Globalization is transforming the world economy and allows business across international markets. Germany is a highly open economy and attains a similar level of openness as smaller economies usually reach. In 2014, German exports accounted for 46 percent of GDP. Total German imports constituted up to 39 percent of GDP.1
Germany was the 22nd (out of 75) most open economy worldwide in the International Chamber of Commerce’s 2017 Open Markets Index, which puts Germany at the top of both the G7 and the G20 countries. The index contains four key components: openness to trade, trade policy, foreign direct investment (FDI) and trade-enabling infrastructure .2 The openness of the German economy is also expressed by several multilateral and bilateral trade agreements, as well as multiple industry-specific agreements.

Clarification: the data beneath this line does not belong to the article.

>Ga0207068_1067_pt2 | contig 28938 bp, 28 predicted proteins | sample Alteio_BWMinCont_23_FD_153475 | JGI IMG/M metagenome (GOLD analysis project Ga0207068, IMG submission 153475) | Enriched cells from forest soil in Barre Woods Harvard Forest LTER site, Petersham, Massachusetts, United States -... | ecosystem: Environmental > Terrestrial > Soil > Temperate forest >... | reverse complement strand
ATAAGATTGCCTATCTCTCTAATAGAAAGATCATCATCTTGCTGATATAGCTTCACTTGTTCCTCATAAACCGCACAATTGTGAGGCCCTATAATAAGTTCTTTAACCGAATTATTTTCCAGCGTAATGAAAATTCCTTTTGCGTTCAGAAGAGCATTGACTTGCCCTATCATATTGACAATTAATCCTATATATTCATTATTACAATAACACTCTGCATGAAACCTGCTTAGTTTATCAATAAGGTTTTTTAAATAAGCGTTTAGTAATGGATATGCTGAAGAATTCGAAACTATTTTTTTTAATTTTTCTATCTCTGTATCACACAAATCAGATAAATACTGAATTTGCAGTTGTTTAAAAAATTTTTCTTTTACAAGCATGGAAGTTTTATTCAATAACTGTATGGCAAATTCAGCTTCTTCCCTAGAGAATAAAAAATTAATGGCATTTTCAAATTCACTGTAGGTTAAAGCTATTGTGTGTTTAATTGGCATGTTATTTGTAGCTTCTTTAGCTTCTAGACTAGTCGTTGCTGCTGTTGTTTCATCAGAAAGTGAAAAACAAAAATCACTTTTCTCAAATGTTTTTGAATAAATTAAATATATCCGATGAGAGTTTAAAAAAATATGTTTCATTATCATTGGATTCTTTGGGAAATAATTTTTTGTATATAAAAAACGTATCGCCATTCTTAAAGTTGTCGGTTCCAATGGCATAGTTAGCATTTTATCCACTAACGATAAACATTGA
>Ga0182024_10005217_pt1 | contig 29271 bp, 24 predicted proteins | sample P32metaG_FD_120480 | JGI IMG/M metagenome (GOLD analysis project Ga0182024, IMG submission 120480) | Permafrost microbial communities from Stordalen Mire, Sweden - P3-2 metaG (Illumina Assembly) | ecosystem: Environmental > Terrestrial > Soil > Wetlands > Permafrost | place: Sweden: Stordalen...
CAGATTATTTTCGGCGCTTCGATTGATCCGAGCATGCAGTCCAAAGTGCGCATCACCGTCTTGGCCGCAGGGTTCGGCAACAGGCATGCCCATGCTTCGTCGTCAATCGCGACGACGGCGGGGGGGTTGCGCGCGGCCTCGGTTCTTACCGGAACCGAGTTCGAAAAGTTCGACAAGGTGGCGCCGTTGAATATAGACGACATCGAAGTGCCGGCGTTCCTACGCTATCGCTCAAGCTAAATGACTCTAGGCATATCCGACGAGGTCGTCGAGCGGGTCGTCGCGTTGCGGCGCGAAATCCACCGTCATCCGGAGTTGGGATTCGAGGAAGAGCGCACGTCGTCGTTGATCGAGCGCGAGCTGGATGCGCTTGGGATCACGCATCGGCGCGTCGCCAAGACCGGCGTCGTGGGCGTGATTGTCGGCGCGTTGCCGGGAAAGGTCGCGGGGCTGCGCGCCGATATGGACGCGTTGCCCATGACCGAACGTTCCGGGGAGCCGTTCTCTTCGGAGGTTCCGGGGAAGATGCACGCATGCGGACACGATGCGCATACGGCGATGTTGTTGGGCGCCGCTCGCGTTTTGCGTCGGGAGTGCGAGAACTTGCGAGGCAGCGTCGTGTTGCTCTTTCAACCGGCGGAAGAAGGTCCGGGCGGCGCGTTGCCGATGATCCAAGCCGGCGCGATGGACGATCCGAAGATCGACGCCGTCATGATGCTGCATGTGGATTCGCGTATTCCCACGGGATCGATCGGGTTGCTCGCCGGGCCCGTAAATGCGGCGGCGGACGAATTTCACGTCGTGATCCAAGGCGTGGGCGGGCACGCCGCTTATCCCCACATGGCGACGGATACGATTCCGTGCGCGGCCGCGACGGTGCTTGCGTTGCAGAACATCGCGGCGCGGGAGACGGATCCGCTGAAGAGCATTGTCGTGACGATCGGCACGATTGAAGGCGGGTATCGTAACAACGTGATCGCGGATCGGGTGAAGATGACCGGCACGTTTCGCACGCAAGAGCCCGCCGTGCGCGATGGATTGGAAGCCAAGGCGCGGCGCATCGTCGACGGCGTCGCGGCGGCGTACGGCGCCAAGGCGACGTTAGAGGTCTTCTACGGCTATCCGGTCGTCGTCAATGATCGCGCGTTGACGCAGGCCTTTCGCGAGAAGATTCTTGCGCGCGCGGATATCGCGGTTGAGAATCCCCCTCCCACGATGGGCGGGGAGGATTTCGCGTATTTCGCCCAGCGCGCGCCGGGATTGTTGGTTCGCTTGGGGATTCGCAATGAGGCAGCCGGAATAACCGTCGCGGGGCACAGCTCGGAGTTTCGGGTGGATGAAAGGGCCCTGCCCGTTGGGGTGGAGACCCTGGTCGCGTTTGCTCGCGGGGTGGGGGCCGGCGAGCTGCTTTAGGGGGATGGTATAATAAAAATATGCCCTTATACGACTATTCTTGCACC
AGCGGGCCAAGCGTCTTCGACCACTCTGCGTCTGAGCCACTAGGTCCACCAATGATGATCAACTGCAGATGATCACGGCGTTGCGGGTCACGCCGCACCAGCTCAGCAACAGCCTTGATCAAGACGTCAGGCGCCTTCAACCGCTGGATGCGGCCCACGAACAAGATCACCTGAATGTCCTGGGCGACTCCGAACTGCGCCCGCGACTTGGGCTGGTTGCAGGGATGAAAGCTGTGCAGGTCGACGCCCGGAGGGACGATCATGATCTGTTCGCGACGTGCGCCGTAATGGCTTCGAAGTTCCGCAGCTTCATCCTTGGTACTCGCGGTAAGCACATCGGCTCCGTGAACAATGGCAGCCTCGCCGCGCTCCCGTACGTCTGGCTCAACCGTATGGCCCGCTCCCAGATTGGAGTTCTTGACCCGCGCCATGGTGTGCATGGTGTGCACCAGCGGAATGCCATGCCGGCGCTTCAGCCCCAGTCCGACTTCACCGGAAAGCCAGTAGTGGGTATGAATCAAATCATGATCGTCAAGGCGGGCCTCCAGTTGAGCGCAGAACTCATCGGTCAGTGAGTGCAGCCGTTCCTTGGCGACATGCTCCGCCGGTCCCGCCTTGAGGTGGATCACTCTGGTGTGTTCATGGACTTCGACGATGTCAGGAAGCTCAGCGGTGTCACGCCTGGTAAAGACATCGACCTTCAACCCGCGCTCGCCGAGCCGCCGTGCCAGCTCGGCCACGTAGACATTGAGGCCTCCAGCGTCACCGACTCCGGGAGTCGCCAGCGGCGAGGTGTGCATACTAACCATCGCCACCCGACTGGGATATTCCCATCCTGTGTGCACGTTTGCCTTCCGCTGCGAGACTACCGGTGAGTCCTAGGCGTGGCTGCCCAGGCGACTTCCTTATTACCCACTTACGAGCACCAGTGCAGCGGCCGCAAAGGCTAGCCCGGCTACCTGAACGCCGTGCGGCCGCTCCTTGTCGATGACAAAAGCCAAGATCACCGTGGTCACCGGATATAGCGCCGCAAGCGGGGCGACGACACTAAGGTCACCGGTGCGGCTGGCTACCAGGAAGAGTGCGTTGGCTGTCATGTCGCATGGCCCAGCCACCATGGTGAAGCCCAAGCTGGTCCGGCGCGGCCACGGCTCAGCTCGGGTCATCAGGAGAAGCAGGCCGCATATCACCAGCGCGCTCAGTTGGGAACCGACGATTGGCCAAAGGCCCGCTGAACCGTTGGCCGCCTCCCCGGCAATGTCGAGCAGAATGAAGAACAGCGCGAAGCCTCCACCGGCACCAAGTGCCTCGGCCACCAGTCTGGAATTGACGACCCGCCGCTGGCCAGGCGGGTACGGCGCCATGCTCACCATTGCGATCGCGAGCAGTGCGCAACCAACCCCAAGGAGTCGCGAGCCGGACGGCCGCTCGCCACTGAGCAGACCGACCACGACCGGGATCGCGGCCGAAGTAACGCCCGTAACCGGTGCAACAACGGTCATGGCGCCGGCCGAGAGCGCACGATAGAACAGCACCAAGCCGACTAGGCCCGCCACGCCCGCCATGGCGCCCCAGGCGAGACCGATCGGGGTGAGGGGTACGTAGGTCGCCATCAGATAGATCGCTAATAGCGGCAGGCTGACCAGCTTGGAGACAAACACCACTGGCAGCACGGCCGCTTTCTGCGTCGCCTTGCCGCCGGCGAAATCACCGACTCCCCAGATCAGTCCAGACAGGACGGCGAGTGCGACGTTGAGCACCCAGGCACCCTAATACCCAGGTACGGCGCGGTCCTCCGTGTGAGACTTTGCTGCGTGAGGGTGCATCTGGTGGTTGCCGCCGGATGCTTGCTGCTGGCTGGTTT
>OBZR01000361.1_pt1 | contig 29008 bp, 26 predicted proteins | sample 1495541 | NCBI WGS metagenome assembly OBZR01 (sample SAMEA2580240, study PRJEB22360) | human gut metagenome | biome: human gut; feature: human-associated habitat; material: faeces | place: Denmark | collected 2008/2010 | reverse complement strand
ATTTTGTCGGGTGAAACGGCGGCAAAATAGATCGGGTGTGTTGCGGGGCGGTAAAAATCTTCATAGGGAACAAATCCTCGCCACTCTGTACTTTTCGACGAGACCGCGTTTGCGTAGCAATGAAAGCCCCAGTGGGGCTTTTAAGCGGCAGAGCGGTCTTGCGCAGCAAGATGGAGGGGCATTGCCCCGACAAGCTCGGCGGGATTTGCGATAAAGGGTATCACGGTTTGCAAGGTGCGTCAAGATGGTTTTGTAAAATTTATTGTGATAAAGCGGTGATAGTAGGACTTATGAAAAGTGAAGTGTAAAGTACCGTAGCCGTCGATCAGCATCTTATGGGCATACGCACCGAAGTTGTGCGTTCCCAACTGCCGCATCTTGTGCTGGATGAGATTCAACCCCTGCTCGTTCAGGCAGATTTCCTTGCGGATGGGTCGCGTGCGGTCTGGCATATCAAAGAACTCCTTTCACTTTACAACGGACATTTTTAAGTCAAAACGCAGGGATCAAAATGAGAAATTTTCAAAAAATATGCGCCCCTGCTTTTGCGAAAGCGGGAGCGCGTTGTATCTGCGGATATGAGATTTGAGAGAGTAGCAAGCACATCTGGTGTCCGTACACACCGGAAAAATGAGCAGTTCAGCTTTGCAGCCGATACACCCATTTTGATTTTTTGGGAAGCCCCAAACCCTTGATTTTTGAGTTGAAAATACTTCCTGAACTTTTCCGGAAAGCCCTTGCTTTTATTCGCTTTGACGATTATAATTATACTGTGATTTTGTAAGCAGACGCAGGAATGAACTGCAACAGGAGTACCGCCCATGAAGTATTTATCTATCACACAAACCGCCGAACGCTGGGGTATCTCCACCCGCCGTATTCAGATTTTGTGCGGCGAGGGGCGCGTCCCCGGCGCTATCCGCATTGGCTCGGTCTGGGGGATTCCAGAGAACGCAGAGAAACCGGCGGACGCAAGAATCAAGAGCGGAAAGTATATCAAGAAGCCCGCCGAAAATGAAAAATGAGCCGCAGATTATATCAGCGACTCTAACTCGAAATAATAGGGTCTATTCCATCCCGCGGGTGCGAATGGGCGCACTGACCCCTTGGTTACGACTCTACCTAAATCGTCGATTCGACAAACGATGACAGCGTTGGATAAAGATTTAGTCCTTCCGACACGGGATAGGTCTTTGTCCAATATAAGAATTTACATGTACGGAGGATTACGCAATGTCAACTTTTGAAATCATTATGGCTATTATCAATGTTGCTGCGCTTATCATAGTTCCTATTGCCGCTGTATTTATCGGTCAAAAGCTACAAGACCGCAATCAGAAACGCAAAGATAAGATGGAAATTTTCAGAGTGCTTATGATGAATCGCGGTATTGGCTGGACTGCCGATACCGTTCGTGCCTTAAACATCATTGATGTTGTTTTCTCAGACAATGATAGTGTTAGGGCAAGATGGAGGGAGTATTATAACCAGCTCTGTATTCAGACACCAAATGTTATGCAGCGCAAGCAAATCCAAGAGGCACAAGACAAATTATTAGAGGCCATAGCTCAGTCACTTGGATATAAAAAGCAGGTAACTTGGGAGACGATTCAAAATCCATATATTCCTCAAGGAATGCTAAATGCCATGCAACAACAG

German companies are known for their high degree of specialization, which is demonstrated by a high number of German “hidden champions”. This idea was identified by Hermann Simon and describes companies that are world leaders in highly specialized niches such as for example porcelain bathroom fittings (Duravit) or church organ manufacturing (Klas), who serve the global market but largely go unnoticed by the general public. The “hidden champions” are particularly present within the “Mittelstand”.
About the author: Mark Pfeiffer is a German based retail professional, piloting nonfood consumer goods of international companies into German retail.
1 OECD: International Trade, 2016
2 The International Chamber of Commerce: ICC Open Market Index, 2017
Photo: Mark Pfeiffer